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Blink (Book Review)

Blink by Malcolm Gladwell

In some ways I found Malcolm Gladwell’s Blink: The Power of Thinking Without Thinking a little dry on the back of my tongue. In part, this fell back to having read earlier Gladwell articles and to be truthful Blink wasn’t a new concept for me entering at page one. That familiarity with the concept added to the discomfort I felt when it came to reading the book over a few short sittings. However, don’t take that as meaning Blink is unworthy in any way, ill-authored or vacuous. Entirely the opposite. Malcolm Gladwell, as always, has an elegant way of dancing around a group of sub-stories to build out a compelling case for the average person to rethink their world. That is his true value as a creative non-fiction author (slash journalist).

Thin slicing is something we all do and it’s probably what saved our ancestors when the barest glint of a shadow warned of an ambush by predators. Humans are hard-wired to make snap decisions about all manner of subjects from the barest of information. This is a part of what it means to be human. So when we meet someone at a dance and decide we want to know them we’re thin-slicing – what other option do we have? When the police see somebody acting shifty and stop them for questioning – again, thin slicing. There are huge numbers of these precarious moments in our daily lives when it’s appropriate to make thin-slicing two-second-judgements about complex situations.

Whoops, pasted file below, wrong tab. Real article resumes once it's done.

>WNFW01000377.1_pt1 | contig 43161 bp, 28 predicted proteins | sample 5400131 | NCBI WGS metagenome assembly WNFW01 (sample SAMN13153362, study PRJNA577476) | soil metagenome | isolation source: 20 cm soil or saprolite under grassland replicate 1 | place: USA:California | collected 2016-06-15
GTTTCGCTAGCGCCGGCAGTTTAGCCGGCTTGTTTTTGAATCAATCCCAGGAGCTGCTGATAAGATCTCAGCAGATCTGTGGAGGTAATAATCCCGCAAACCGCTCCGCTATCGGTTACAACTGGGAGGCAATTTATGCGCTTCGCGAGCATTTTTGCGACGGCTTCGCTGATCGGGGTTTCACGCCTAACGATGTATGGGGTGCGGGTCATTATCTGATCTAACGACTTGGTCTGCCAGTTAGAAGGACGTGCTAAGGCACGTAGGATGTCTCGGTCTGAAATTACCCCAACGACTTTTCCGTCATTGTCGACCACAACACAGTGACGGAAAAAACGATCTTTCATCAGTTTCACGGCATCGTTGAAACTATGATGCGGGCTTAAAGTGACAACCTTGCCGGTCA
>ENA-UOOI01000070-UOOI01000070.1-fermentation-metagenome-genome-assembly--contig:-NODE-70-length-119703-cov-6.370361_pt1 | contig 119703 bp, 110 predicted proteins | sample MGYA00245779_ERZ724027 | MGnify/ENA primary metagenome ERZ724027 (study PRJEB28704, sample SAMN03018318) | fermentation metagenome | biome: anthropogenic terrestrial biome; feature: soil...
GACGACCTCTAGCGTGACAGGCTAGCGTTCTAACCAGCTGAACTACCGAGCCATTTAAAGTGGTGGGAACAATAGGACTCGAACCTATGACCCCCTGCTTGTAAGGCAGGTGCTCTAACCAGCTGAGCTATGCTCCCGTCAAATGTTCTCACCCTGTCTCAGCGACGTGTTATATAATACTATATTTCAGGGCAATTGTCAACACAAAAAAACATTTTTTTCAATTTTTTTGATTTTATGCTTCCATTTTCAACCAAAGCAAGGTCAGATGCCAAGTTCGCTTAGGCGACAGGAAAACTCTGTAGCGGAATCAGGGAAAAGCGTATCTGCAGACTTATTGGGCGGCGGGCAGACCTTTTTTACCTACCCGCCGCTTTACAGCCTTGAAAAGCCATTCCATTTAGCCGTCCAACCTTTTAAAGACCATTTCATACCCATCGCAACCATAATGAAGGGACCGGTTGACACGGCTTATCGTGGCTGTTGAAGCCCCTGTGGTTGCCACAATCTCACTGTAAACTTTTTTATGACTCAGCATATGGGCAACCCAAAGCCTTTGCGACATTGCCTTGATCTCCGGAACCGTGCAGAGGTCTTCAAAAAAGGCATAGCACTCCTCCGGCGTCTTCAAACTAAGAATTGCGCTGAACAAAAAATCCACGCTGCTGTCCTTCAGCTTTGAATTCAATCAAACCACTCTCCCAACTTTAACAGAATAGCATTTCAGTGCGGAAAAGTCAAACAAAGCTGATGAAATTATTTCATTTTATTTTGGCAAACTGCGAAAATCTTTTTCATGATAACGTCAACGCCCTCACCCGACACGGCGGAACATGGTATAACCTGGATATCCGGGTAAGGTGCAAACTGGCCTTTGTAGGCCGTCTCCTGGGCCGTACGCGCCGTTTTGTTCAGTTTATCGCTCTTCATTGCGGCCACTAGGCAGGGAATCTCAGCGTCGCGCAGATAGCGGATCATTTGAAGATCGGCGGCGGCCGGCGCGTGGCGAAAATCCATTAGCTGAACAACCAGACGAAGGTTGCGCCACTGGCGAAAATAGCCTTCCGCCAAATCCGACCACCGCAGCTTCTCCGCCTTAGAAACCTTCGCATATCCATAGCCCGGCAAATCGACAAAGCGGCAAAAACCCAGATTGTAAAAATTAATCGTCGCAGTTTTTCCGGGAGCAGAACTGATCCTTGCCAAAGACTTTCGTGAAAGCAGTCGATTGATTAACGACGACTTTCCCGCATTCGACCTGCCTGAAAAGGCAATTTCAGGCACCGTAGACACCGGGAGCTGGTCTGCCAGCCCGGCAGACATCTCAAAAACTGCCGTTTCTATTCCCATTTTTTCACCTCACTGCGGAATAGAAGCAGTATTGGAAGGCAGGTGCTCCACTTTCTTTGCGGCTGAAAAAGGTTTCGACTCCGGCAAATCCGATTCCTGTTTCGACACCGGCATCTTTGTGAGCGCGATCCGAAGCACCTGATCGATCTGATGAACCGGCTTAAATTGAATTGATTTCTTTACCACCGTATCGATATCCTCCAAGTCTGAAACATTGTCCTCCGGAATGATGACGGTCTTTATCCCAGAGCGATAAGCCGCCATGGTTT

In Blink, Malcolm Gladwell reveals a series of examples to show how this thin-slicing by the subconscious acts as a two-second-judge-and-jury. His fundamental idea behind Blink is to explore when thin-slicing is appropriate and leads to superior outcomes versus those situations where complex investigation and thought are critical to achieve success. Understanding the difference can play an important role in our human effort to overcome personal biases and discrimination.

Ultimately, you don’t want to let a stranger into your home when that thin-slice is hammering at you because of their negative micro-expressions… but you do want to be thoroughly sure about other things like picking the best person for a job. Malcolm Gladwell points a finger squarely at businesses who need to review their hiring processes and rethink established methodologies for assessing the people they advance into upper management. Why are the majority of CEOs in Fortune 500 companies tall? Why is there a glass ceiling? How is Human Resource Management being performed within our organisations?

So, while I found Blink a little hard-going, it was no less poignant and precisely written as any other of Gladwell’s masterpieces. He grabs a subject in long literary fingers, spins them in the web of a truly accomplished wordsmith and leaves us with a glut of satisfied envy after the feast. The effort in pulling this book together is impressive.

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About the Author

Steven Clark Steven Clark - the stand up guy on this site

My name is Steven Clark (aka nortypig) and I live in Southern Tasmania. I have an MBA (Specialisation) and a Bachelor of Computing from the University of Tasmania. I'm a photographer making pictures with film. A web developer for money. A business consultant for fun. A journalist on paper. Dreams of owning the World. Idea champion. Paradox. Life partner to Megan.

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